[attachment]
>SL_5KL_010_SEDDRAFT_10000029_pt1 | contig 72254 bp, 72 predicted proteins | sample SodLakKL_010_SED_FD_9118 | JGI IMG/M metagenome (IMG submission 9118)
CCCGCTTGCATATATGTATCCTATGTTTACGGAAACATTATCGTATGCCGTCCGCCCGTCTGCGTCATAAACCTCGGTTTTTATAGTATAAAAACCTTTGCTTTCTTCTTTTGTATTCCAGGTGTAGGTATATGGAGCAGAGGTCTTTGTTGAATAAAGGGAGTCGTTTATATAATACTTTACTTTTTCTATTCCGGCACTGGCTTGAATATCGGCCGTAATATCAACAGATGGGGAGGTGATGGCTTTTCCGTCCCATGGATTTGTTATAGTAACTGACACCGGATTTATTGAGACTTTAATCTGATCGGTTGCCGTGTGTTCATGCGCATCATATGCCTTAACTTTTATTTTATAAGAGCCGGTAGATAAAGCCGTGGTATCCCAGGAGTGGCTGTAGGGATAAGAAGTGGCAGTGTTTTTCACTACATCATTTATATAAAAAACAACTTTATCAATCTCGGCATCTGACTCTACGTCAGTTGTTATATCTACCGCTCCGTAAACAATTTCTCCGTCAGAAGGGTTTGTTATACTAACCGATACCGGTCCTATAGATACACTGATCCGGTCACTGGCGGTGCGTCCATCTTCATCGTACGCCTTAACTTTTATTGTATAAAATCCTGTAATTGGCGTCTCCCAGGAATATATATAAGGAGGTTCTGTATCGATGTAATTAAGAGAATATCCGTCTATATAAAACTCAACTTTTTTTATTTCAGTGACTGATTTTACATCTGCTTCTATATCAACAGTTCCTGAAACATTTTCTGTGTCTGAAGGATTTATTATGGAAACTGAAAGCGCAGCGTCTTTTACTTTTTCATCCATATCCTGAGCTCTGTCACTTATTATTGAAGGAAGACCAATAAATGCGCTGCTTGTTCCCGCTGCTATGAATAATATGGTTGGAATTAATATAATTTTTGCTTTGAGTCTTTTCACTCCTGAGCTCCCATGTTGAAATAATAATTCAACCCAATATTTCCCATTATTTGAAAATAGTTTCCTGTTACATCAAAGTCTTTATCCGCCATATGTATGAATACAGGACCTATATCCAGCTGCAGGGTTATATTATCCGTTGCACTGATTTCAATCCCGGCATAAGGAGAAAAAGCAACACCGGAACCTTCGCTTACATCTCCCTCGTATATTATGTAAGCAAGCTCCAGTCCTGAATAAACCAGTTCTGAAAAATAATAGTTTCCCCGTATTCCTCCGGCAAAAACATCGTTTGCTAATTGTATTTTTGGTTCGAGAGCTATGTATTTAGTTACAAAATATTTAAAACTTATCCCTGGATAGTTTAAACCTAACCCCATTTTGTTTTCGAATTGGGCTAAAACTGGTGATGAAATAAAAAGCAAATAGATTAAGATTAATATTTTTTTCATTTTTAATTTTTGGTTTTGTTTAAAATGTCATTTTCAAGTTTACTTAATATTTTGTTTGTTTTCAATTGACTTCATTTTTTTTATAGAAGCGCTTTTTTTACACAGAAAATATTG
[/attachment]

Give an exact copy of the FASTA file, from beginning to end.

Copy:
>SL_5KL_010_SEDDRAFT_10000029_pt1 | contig 72254 bp, 72 predicted proteins | sample SodLakKL_010_SED_FD_9118 | JGI IMG/M metagenome (IMG submission 9118)
CCCGCTTGCATATATGTATCCTATGTTTACGGAAACATTATCGTATGCCGTCCGCCCGTCTGCGTCATAAACCTCGGTTTTTATAGTATAAAAACCTTTGCTTTCTTCTTTTGTATTCCAGGTGTAGGTATATGGAGCAGAGGTCTTTGTTGAATAAAGGGAGTCGTTTATATAATACTTTACTTTTTCTATTCCGGCACTGGCTTGAATATCGGCCGTAATATCAACAGATGGGGAGGTGATGGCTTTTCCGTCCCATGGATTTGTTATAGTAACTGACACCGGATTTATTGAGACTTTAATCTGATCGGTTGCCGTGTGTTCATGCGCATCATATGCCTTAACTTTTATTTTATAAGAGCCGGTAGATAAAGCCGTGGTATCCCAGGAGTGGCTGTAGGGATAAGAAGTGGCAGTGTTTTTCACTACATCATTTATATAAAAAACAACTTTATCAATCTCGGCATCTGACTCTACGTCAGTTGTTATATCTACCGCTCCGTAAACAATTTCTCCGTCAGAAGGGTTTGTTATACTAACCGATACCGGTCCTATAGATACACTGATCCGGTCACTGGCGGTGCGTCCATCTTCATCGTACGCCTTAACTTTTATTGTATAAAATCCTGTAATTGGCGTCTCCCAGGAATATATATAAGGAGGTTCTGTATCGATGTAATTAAGAGAATATCCGTCTATATAAAACTCAACTTTTTTTATTTCAGTGACTGATTTTACATCTGCTTCTATATCAACAGTTCCTGAAACATTTTCTGTGTCTGAAGGATTTATTATGGAAACTGAAAGCGCAGCGTCTTTTACTTTTTCATCCATATCCTGAGCTCTGTCACTTATTATTGAAGGAAGACCAATAAATGCGCTGCTTGTTCCCGCTGCTATGAATAATATGGTTGGAATTAATATAATTTTTGCTTTGAGTCTTTTCACTCCTGAGCTCCCATGTTGAAATAATAATTCAACCCAATATTTCCCATTATTTGAAAATAGTTTCCTGTTACATCAAAGTCTTTATCCGCCATATGTATGAATACAGGACCTATATCCAGCTGCAGGGTTATATTATCCGTTGCACTGATTTCAATCCCGGCATAAGGAGAAAAAGCAACACCGGAACCTTCGCTTACATCTCCCTCGTATATTATGTAAGCAAGCTCCAGTCCTGAATAAACCAGTTCTGAAAAATAATAGTTTCCCCGTATTCCTCCGGCAAAAACATCGTTTGCTAATTGTATTTTTGGTTCGAGAGCTATGTATTTAGTTACAAAATATTTAAAACTTATCCCTGGATAGTTTAAACCTAACCCCATTTTGTTTTCGAATTGGGCTAAAACTGGTGATGAAATAAAAAGCAAATAGATTAAGATTAATATTTTTTTCATTTTTAATTTTTGGTTTTGTTTAAAATGTCATTTTCAAGTTTACTTAATATTTTGTTTGTTTTCAATTGACTTCATTTTTTTTATAGAAGCGCTTTTTTTACACAGAAAATATTG